During our tour, the crew gladly divulged just how autonomous the ACTUV will be once deployed. As any of the on-hand staff would attest, Sea Hunter completely embodies a breakthrough in autonomous navigational capabilities that will likely alter the entire landscape of maritime operations. During prior at-sea testing, Sea Hunter’s autonomy suite displayed the capability not just tracking a surrogate vessel, but remained compliant with all maritime laws and showed a knack for following all rules of safe navigation. In essence, the ACTUV’s onboard system allows it to operate safely around manned vessels in all kinds of weather conditions, day or night.

With further testing scheduled to commence in San Diego, a small operator house has been fitted to the top of Sea Hunter which allows a lone engineer to control everything from fuel levels in the ship’s tanks to the actual speed of the rig. As the engineer navigated from tab to tab — detailing exactly what each button or switch does — he pointed out that with the help of Sea Hunter’s internal computer, he’s capable of doing the job of upwards of 20 or 30 engineers. Once the ACTUV is delivered to the Navy, the pilot’s house will be removed and Sea Hunter takes over full responsibility of each of those hypothetical engineers’ jobs. As one would reasonably conclude, this facet of Sea Hunter allows the rig to operate at a dramatically lower cost than manned vessels which are currently deployed today.

So what exactly is Sea Hunter’s mission? Once deployed by the Navy, the ACTUV’s main goal is to track and trail uber quiet (and uber cheap) diesel-electric submarines — which are reportedly being sold by Russia and possibly used by Iran. According to Rear Admiral Frank Dennen (commander of the Naval Mine and Anti-Submarine Warfare Command), catching sight or sound of a battery-powered, diesel-electric submarine in coastal waters is “like trying to identify the sound of a single car engine in the din of a major city.” Basically, these things are incredibly quiet and Sea Hunter boasts the capability of picking up their faint whisper.

Preliminary tests conducted by DARPA showed the ACTUV to accurately detect and track a diesel-electric sub from nearly two miles away. While this doesn’t necessarily make finding such subs a walk in the park, it certainly would grant the Navy operational flexibility and the capacity to use vital crewmen in other areas of the branch. As Leidos puts it, “the ACTUV doesn’t just answer one of the biggest challenges the Navy faces today, it launches an entirely new class of unmanned vessel with vast possibilities for the future.”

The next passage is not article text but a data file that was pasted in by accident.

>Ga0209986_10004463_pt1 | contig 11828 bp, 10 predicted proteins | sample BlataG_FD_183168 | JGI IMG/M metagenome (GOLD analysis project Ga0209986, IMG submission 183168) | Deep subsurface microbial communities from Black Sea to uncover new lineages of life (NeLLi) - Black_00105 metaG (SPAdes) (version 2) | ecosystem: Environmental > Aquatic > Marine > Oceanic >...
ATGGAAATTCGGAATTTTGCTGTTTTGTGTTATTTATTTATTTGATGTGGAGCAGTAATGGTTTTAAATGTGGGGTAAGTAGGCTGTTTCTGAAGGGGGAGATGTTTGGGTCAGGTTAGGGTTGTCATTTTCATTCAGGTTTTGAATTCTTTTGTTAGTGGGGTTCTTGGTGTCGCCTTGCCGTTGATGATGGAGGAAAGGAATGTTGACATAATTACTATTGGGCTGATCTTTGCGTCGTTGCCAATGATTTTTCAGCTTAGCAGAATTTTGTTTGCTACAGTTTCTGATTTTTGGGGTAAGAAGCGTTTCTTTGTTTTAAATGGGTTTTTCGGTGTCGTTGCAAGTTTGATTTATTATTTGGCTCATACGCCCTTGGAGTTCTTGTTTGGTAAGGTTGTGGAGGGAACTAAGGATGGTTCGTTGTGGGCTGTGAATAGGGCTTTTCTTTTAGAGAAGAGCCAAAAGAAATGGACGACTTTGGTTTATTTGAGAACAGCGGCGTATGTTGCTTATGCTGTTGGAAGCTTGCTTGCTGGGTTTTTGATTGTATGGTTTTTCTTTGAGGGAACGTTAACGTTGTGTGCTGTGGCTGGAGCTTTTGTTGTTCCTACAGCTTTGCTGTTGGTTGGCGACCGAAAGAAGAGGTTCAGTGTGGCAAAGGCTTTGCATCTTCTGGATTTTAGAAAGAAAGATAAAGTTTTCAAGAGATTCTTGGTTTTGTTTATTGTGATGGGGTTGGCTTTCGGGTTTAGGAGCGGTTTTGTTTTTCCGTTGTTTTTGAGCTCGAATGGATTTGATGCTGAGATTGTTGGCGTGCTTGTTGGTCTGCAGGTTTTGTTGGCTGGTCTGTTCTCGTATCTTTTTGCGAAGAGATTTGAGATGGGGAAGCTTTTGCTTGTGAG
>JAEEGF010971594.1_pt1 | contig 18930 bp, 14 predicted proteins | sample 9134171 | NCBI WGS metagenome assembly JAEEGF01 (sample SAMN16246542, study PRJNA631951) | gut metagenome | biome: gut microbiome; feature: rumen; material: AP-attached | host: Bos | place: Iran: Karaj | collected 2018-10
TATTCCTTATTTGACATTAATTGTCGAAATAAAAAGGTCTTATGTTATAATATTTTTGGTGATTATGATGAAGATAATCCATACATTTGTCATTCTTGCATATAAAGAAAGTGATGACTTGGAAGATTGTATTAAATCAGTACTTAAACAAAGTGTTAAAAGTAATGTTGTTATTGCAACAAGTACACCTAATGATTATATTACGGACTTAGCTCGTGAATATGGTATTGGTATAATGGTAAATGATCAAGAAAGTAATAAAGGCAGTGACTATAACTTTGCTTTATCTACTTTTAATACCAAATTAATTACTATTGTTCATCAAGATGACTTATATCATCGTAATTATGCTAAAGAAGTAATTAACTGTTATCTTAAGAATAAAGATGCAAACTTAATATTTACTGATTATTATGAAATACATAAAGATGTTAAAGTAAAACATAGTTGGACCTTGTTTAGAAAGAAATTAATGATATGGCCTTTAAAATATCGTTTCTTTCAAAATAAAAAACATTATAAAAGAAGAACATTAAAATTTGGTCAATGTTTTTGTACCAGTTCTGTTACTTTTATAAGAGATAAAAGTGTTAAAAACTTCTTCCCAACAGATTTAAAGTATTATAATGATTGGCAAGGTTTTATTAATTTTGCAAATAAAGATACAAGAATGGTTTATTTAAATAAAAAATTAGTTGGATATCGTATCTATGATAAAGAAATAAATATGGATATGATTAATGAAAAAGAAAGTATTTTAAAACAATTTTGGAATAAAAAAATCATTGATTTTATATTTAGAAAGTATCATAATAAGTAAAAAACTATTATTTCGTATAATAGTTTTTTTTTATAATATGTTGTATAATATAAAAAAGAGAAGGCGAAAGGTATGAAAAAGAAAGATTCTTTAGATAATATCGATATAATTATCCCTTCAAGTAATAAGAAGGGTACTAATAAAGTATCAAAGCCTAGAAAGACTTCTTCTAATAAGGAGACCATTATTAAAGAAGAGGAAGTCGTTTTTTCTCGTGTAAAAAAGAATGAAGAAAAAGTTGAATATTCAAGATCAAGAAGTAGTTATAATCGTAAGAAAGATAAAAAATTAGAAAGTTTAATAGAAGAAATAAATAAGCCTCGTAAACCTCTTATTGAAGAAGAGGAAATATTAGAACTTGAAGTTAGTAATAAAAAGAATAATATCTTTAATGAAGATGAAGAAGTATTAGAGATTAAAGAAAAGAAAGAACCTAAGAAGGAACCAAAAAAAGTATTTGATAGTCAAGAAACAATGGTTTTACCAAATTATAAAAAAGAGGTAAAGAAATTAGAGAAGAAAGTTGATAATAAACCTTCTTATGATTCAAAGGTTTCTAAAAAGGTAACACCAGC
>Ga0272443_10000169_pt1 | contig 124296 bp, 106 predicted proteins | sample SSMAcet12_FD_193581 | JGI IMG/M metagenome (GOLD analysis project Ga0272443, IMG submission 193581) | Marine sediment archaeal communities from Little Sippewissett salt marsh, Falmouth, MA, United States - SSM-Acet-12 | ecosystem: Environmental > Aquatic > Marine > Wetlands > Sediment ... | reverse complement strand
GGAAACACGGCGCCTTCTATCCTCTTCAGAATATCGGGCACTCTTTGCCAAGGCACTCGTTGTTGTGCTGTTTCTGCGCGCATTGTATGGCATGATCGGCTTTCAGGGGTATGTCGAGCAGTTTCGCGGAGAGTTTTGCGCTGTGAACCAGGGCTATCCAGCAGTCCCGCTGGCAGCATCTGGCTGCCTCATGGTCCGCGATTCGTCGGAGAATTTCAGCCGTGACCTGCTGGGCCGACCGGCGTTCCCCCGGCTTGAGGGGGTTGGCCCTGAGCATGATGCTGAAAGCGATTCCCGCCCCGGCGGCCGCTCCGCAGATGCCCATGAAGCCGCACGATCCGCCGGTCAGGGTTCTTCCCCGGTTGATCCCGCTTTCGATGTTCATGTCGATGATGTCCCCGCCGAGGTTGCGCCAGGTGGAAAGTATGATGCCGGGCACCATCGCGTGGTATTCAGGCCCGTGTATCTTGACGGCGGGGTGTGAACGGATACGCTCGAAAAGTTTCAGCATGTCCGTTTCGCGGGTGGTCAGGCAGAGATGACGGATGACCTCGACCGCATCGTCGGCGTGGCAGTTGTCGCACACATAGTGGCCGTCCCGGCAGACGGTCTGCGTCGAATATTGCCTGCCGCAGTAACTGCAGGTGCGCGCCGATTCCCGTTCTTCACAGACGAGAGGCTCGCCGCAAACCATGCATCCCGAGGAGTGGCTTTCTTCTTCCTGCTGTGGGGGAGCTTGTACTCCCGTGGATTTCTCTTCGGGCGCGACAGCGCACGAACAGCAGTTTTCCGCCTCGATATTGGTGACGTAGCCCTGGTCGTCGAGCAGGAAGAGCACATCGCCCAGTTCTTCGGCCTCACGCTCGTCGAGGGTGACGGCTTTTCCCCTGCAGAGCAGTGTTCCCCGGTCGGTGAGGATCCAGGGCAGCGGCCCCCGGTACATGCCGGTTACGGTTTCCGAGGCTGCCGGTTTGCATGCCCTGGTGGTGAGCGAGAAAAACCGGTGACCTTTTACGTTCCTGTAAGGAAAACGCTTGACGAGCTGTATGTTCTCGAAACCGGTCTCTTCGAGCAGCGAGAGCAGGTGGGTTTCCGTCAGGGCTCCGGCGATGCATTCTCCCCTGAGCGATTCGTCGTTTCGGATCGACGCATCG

Concerning Sea Hunter’s immediate future, two years of open-sea testing remain on the docket before DARPA officially hands the figurative keys to the Navy. After basking in the Portland sunlight for a few weeks, the company plans to load the ACTUV onto a barge and send the rig southward to San Diego. Once there, Sea Hunter will experiment with a range of sensors and payloads capable of being installed on the ship. DARPA intends to undertake initial trials while the Office of Naval Research will conduct the remainder of experimentation until September of 2018.

Considering the ACTUV took roughly six years to go from concept to physical vessel, DARPA’s April 7 christening of the rig was more about celebrating those who devoted time to getting Sea Hunter in the water. With speeches from Leidos chairman and CEO Roger Krone, Unmanned Warfare Systems director Rear Admiral Robert Girrier, and the aforementioned Littlefield, among others, the Sea Hunter was given a proper introduction to the public. DARPA director Arati Prabhakar even broke a bottle of ceremonial champagne (an alcohol-free, Navy-issued bottle, that is) which symbolically signaled a shift in U.S. maritime operations.

“Although ACTUV will sail unmanned, its story is entirely about people,” says DARPA’s ACTUV program manager, Scott Littlefield. “It will be the sailors who are deciding how, when, and where to use this new capability and the technology that has made it possible. And we could not have overcome the massive technical challenges to reaching this point without creative, committed teamwork of our commercial partners and the Office of Naval Research.”

Currently, there are no plans to begin construction of another ACTUV, though if the ship proves to be as successful as the preliminary tests suggest it will be, how could the Navy not want more? At a cost of roughly $23 million to create — i.e. considerably lower than what it costs to manufacture a manned warship — its inherent affordability is as hard to ignore as its positive trial runs. DARPA’s Sea Hunter may still be a few years away from making a solid impact in the Navy’s day-to-day operations, but it’s hard not to get excited about its potential.